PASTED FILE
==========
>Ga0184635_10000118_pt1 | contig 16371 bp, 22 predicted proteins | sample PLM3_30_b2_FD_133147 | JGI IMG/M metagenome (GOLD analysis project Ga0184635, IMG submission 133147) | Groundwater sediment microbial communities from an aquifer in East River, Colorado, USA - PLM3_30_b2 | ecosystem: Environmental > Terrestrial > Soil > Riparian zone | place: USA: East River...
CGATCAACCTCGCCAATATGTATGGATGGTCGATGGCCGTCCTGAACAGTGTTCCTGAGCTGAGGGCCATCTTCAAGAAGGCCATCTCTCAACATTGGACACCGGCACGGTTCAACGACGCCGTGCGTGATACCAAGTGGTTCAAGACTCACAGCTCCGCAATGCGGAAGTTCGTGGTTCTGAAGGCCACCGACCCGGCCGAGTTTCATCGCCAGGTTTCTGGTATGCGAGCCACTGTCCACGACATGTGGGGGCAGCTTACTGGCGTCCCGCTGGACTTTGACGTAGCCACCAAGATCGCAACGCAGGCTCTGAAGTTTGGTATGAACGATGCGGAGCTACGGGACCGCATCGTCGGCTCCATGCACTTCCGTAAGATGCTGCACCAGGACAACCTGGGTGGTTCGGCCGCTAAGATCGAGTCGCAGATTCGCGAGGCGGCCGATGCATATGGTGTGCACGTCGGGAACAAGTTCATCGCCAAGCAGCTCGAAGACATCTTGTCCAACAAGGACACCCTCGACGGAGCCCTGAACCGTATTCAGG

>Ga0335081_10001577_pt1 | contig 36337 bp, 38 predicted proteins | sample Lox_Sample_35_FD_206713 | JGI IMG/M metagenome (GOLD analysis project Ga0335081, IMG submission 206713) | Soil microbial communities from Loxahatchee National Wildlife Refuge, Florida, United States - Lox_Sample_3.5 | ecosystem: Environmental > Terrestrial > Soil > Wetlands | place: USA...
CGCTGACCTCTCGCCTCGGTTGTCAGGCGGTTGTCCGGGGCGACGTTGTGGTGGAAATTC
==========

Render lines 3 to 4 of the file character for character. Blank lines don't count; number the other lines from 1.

>Ga0335081_10001577_pt1 | contig 36337 bp, 38 predicted proteins | sample Lox_Sample_35_FD_206713 | JGI IMG/M metagenome (GOLD analysis project Ga0335081, IMG submission 206713) | Soil microbial communities from Loxahatchee National Wildlife Refuge, Florida, United States - Lox_Sample_3.5 | ecosystem: Environmental > Terrestrial > Soil > Wetlands | place: USA...
CGCTGACCTCTCGCCTCGGTTGTCAGGCGGTTGTCCGGGGCGACGTTGTGGTGGAAATTC